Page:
That is from the press release sent over by the glam gals at Meredith Bespoke, the luxury events agency in London. PalazzinaG is not only one of my favorite hotels in Venice, but on the planet itself, so I am happy to let you know what they are up to during Carnevale. The renowned Philippe Starck designed PalazzinaG, mixing the contemporary with the ancient, the sensual with the cozy. Located on the Grand Canal right next to Palazzo Grassi, it will be The Place to Be during the opening Carnival weekend, so book now, especially if you want to sleep in -- there are only 16 rooms and six suite apartments. And the mirrors... the mirrors... the mirrors... the mirrors will take you right through the Looking Glass.

There will be a VIP masquerade opening party on Friday night at 11:00PM with cocktails mixed by Nardini Grappa, nominated as Harrod's February 2012 "Spirit of the Month." Entrance is 35 euros, including one cocktail; tables are 600 euros and includes two bottles of Krug or spirits. 

On Saturday night at 8:00PM, it's the Veuve Clicquot Gala, the champagne of nobility, with a five-course decadent dinner and luxurious libations at 250 euros per person. The VIP Masquerade Afterparty featuring international DJ Anthony Scott-Lee kicks off at 11:30PM. Entrance is 35 euros; tables start at 600 euros.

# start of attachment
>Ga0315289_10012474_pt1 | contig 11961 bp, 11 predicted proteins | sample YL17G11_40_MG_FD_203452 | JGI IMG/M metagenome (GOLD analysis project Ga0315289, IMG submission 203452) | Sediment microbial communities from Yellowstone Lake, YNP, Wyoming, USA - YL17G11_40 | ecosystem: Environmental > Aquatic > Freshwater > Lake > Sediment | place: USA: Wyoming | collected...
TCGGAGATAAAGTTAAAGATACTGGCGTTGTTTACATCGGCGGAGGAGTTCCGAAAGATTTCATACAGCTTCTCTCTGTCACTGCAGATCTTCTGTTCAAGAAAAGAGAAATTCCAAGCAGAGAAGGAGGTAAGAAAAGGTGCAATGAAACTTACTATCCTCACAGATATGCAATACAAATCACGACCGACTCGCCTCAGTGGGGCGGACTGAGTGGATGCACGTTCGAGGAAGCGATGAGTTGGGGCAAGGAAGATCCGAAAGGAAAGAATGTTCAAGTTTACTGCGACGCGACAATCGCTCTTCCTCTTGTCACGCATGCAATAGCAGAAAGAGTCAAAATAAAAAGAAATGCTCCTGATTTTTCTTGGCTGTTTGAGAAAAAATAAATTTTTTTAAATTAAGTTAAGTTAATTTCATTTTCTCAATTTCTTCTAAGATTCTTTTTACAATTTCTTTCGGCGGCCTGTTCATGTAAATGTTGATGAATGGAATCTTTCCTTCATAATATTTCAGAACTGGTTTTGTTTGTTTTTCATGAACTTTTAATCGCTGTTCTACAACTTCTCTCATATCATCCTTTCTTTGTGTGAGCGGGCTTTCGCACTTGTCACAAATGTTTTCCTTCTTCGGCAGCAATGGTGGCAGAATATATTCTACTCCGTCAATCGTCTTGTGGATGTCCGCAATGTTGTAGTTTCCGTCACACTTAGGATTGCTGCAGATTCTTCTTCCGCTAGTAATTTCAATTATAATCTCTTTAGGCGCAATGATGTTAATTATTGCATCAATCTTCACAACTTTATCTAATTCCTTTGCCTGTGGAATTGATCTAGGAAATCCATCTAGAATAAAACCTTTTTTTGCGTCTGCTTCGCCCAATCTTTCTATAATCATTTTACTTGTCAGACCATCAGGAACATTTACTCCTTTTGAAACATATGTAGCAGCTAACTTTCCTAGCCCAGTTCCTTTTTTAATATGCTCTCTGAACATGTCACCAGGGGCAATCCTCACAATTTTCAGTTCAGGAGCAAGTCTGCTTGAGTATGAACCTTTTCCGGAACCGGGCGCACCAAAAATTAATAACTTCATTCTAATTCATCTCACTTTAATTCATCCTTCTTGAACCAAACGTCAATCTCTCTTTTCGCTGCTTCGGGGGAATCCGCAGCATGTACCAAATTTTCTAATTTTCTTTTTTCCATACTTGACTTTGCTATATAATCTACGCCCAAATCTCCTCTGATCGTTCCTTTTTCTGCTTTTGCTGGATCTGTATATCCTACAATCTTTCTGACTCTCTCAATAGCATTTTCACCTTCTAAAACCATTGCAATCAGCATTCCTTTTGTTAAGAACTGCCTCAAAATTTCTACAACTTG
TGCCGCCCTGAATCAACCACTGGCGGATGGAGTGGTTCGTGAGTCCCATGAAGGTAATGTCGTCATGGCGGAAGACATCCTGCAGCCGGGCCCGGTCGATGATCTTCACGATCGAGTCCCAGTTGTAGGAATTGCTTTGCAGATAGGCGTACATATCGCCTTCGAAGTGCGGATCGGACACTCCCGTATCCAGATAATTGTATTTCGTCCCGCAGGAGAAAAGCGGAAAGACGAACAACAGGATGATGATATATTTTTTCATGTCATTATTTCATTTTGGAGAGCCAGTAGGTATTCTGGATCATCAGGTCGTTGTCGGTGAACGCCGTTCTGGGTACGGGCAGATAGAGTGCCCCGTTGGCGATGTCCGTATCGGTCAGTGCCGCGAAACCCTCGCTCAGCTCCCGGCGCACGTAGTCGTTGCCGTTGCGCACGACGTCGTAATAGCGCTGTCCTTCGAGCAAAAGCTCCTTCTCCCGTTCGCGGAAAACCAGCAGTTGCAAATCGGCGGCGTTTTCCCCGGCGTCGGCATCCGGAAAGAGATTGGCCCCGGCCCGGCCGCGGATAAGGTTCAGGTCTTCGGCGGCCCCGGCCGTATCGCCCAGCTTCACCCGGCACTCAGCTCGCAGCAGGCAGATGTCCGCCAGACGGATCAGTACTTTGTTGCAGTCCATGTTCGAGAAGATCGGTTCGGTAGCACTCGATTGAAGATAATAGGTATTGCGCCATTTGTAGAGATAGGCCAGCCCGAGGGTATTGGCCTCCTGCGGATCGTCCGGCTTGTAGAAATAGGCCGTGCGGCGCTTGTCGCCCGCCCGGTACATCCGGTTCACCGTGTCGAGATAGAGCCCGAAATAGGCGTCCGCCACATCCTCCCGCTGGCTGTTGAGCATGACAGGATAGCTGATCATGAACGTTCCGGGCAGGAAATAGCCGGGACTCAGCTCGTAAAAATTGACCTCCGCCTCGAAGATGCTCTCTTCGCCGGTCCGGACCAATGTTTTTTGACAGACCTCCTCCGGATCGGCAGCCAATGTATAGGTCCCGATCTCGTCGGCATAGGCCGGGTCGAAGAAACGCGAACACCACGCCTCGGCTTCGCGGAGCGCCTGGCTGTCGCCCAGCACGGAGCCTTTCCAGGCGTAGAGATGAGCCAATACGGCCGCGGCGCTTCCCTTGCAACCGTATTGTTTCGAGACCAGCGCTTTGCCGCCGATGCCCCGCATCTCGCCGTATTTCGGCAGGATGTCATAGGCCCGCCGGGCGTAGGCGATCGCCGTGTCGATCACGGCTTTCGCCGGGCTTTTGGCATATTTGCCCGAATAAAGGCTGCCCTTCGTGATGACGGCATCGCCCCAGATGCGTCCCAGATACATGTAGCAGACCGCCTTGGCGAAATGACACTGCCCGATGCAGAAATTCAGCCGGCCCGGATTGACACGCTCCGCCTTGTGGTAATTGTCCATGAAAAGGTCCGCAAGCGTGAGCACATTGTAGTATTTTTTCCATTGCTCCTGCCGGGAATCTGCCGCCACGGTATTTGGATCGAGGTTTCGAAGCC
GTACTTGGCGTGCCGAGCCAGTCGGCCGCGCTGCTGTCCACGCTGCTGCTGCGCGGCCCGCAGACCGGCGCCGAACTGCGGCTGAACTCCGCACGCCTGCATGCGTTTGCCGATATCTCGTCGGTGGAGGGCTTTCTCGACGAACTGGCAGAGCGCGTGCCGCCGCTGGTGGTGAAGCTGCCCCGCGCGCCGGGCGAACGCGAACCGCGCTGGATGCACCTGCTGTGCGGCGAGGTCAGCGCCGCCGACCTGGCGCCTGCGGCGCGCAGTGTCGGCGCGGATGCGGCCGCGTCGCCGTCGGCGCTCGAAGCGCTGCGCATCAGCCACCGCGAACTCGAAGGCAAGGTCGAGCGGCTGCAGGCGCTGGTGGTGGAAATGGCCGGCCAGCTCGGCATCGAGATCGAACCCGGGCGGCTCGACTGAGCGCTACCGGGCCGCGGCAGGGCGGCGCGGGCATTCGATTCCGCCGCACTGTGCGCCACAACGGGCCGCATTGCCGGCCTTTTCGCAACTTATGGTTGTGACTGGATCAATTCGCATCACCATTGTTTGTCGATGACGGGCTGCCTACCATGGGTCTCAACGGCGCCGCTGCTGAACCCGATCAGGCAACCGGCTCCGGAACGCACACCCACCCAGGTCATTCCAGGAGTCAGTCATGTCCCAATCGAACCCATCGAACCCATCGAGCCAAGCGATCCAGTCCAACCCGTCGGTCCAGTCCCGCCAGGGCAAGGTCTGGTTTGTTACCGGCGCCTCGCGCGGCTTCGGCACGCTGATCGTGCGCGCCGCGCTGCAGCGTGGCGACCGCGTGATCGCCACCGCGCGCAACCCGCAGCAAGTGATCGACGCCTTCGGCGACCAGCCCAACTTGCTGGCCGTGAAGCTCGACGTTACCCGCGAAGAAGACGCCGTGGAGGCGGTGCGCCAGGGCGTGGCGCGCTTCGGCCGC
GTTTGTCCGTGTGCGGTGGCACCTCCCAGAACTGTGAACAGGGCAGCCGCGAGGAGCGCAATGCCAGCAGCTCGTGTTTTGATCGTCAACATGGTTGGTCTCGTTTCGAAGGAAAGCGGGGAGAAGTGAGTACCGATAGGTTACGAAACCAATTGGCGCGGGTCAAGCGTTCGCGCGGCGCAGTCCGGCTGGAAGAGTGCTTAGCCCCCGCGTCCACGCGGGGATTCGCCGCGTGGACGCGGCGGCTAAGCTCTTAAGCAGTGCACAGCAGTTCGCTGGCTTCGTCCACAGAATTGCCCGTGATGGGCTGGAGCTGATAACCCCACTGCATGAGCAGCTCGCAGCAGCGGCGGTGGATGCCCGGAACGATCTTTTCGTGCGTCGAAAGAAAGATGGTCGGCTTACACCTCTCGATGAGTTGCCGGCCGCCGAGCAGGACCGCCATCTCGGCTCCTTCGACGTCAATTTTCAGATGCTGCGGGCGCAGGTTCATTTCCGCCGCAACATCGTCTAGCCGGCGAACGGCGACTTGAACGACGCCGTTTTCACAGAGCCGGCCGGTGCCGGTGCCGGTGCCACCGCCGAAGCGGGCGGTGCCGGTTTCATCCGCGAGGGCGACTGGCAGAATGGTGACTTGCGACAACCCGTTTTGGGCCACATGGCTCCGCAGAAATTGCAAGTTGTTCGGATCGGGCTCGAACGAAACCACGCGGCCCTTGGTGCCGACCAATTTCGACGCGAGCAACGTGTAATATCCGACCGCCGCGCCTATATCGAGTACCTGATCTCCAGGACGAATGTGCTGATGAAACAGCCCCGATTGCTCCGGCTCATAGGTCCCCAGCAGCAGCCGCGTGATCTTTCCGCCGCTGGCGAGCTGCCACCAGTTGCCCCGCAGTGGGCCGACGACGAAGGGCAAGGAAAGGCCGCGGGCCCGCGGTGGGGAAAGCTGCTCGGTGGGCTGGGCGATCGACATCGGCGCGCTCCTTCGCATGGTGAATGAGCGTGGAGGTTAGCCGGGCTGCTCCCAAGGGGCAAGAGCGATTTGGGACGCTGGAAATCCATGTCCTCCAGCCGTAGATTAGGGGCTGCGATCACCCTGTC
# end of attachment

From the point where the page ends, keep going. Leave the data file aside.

For all events the dress is code is impulsive elegance and deconstructed glamor. Now, doesn't that sound delicious? Reservations are essential. The full invitation is below.

Hotel PalazzinaG, San Marco 3247, 30124 Venezia - ITALY
Telephone: +39 0415284644

Ciao from Venice,
Venetian Cat - The Venice Blog

Saturday, February 4, 2012

La Biennale's 3rd Venice International Carnival for Kids

(Venice, Italy) Children of Other Lands was the first book I ever wrote at age six. It was inspired by a deck of playing cards I had been given, embellished with images of children from all over the world in their native dress. It was a non-fiction book, complete with illustrations, well-researched, very thick -- about ten pages -- and cost five cents. Even at age six, to me, writing was a business, although I have no idea how I arrived at that concept since there were no writers in my middle-class/working-class childhood world. I organized a neighborhood book sale. An older girl named Cookie who lived down the block scribbled a couple of pages, stuck two lollipops on the cover, and charged six cents. Everybody wanted her book and nobody wanted mine. It was my first lesson in marketing.